Tuesday, September 17, 2013

Outlander: Finally Read

To this day, I don’t understand why my favorite professor, Dr. Barrow will not read the Harry Potter series. He says he can’t get into them; they’re too unbelievable, etc, etc. I think he’s crazy. However, I also realize my experience of the novel, Outlander, is probably a lot like Dr. Barrow’s experience of Harry Potter (though I actually finished reading Outlander and he cannot say the same for Harry.) After reading—finally finishing—Outlander, I get it.

Not the Outlander experience or need for an amusement park or the fandom, per se, but Dr. Barrow’s experience. Some books just don’t work for an individual no matter how they’re written.

For instance, let’s take the fact that I love: time-travel, Scotland, history, hot men, angst, humor, sex, and all the varied other things that Outlander definitely included in its 800 some pages. But the arrangement didn’t, as a whole, work for me. I cannot deny that Diana Galbadon is a good writer; that she has an excellent grasp on the history, setting, psychology, and social aspects of 18th century Scotland; that her description is painstakingly flawless and as such, I never want to time travel to pretty much any time before the time I’m living in because I’m way too spoiled. It’s just in the end, it’s not a romance to me.

Maybe if I had read the series back when it first came out, I was at an impressionable enough age then to have appreciated it in all its gory glory, but now, not so much. Now for me, romance is HAPPY. I’m all about the happy. It’s not that I’m against angst; I do love me some angst, but in the end, I want me some HAPPY, not the kind of happy for the next five to ten minutes in which this book seemed to end. Yes, it ended with a HEA resolution of sorts, for the momentary second, but with all the promise of it all going to hell again in five seconds.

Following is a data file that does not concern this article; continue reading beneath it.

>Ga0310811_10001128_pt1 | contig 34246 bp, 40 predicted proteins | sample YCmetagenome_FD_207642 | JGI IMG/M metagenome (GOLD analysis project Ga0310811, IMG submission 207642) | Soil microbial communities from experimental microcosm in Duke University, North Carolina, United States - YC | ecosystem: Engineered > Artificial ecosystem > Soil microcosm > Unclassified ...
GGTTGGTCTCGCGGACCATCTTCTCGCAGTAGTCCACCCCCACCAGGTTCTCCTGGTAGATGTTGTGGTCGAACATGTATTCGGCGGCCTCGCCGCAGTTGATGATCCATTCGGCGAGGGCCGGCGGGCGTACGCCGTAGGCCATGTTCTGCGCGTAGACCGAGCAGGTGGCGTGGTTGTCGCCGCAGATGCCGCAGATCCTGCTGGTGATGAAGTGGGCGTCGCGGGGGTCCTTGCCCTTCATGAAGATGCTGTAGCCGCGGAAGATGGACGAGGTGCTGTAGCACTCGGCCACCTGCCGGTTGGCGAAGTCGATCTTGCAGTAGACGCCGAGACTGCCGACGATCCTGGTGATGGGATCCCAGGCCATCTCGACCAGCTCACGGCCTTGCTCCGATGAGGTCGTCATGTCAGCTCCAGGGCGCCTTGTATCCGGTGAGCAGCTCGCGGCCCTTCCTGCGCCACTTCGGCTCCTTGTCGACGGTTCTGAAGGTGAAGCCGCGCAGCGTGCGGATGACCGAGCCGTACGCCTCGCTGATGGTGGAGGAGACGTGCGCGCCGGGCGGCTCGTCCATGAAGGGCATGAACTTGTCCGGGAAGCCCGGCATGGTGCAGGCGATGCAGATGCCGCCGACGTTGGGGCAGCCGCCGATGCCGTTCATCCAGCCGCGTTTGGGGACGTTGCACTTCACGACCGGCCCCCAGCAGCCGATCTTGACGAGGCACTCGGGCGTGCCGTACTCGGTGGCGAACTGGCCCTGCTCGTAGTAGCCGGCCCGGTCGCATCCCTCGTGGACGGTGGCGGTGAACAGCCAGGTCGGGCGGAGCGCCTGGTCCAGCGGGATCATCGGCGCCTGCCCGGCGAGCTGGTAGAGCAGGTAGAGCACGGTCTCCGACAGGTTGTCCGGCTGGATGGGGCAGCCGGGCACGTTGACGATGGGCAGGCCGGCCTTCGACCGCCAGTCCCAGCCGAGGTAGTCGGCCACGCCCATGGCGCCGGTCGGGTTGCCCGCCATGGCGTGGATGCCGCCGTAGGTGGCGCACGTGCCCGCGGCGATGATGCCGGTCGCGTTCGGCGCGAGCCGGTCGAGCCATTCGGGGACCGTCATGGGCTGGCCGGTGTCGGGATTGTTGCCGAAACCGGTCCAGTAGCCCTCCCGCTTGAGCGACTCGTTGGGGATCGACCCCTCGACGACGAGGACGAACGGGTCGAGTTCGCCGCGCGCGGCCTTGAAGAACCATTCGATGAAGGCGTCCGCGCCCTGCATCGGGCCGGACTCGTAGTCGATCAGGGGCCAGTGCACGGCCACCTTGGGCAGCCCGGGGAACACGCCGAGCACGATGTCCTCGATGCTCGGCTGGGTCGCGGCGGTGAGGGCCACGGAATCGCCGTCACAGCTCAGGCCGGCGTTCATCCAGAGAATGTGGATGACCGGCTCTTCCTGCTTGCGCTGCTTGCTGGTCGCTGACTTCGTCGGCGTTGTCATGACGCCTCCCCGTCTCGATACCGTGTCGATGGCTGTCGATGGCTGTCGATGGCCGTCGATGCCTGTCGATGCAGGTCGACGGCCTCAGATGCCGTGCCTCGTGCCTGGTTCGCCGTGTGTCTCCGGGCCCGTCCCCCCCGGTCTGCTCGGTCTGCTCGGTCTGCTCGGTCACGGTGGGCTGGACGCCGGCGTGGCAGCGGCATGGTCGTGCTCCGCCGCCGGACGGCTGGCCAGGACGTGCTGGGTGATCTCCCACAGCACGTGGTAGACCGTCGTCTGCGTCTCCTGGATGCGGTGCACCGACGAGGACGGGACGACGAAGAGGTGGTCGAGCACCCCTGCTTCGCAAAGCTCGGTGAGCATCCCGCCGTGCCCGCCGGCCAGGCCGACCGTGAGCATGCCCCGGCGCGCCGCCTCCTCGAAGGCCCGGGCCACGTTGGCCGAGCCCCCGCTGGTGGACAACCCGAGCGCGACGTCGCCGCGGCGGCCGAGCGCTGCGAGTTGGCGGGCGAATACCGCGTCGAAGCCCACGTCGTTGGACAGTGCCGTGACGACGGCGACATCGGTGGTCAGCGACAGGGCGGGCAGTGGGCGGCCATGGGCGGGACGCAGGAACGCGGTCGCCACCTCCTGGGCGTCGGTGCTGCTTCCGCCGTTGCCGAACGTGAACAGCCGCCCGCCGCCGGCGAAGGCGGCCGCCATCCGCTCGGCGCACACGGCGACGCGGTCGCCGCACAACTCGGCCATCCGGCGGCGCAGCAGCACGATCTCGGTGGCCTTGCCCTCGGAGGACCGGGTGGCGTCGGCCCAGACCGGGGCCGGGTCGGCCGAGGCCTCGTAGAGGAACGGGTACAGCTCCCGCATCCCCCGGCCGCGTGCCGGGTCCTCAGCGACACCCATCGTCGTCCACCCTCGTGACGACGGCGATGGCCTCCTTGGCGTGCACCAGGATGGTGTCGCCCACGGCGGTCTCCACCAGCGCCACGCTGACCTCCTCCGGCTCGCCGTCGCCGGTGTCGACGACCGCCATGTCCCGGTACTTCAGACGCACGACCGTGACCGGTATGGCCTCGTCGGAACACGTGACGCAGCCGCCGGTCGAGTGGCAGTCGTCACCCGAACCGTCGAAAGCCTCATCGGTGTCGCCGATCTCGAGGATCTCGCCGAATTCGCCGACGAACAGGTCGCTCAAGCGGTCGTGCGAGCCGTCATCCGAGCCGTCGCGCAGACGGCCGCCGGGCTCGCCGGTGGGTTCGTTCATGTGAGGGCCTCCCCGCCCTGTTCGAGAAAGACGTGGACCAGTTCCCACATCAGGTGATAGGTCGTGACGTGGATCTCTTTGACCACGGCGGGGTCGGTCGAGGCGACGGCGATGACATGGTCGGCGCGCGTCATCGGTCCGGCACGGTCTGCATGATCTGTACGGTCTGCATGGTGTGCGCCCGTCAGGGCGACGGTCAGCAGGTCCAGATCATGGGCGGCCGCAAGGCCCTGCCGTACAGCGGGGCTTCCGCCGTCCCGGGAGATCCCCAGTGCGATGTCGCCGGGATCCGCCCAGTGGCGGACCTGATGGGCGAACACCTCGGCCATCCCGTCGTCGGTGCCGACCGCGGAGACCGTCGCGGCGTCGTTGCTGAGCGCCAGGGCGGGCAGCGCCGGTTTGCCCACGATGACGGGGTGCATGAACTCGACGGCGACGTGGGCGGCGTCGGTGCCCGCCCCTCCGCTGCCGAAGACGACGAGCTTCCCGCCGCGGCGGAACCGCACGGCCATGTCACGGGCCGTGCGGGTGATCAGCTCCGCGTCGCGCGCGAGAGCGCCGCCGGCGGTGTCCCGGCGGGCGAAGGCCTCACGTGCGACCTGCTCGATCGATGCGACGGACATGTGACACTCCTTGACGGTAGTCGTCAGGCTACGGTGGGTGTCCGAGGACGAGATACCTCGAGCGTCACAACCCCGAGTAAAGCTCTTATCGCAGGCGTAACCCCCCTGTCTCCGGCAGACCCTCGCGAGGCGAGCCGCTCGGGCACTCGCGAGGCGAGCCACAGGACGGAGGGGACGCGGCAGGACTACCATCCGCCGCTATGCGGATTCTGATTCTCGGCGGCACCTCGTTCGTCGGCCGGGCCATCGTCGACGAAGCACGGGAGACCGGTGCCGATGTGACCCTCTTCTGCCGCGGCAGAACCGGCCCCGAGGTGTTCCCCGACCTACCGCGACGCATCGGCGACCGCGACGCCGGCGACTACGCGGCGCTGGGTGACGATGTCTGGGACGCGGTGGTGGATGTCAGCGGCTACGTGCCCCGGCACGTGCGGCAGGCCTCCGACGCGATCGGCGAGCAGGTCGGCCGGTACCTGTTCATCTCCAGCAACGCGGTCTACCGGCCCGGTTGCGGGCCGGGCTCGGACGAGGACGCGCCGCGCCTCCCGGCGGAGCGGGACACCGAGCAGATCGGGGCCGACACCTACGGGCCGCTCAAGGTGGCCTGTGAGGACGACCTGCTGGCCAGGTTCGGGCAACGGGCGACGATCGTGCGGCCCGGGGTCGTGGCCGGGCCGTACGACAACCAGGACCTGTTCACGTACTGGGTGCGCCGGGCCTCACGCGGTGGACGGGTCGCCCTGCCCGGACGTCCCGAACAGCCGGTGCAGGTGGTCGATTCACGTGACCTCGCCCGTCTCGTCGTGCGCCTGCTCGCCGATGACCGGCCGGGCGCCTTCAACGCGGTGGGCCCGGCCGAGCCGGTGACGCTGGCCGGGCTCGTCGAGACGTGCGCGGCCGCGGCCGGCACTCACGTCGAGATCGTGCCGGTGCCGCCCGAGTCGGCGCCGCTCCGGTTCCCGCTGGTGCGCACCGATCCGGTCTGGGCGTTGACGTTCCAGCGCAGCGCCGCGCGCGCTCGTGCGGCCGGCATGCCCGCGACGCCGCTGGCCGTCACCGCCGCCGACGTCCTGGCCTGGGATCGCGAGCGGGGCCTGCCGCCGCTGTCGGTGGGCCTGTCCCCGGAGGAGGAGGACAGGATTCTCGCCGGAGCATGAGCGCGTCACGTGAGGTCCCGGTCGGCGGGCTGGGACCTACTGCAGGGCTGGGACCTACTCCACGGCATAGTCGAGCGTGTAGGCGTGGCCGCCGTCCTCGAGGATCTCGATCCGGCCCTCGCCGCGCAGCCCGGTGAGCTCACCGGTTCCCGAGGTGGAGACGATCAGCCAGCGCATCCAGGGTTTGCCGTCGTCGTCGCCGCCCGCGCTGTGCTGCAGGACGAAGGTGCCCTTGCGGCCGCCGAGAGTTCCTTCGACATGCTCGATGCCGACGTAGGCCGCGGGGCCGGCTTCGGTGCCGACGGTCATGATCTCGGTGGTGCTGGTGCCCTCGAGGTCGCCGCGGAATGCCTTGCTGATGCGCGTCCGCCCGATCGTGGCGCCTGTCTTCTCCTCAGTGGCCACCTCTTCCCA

Which it did. Because there was another book that follows, right? And so on and so forth, and there’s a book coming out this year or so, right? She’s like the combined version of Nicholas Sparks and G.R.R. Martin. I wouldn’t say she writes romance, but she does write a love story; and of course, like Martin’s fiction, the ending still has yet to be determined.

Now, there were some pages of the 800 or so where I was like, “Oh, I would like to scan and send that to Deerhunter. That’s so beautiful!”—but I think the sum total of these pages were 3. They were beautiful, beautiful words; she completely captured the sentiment and emotion of true love. And then she followed it up with something gory and dark, and I was like, “Well, clearly winter is coming.”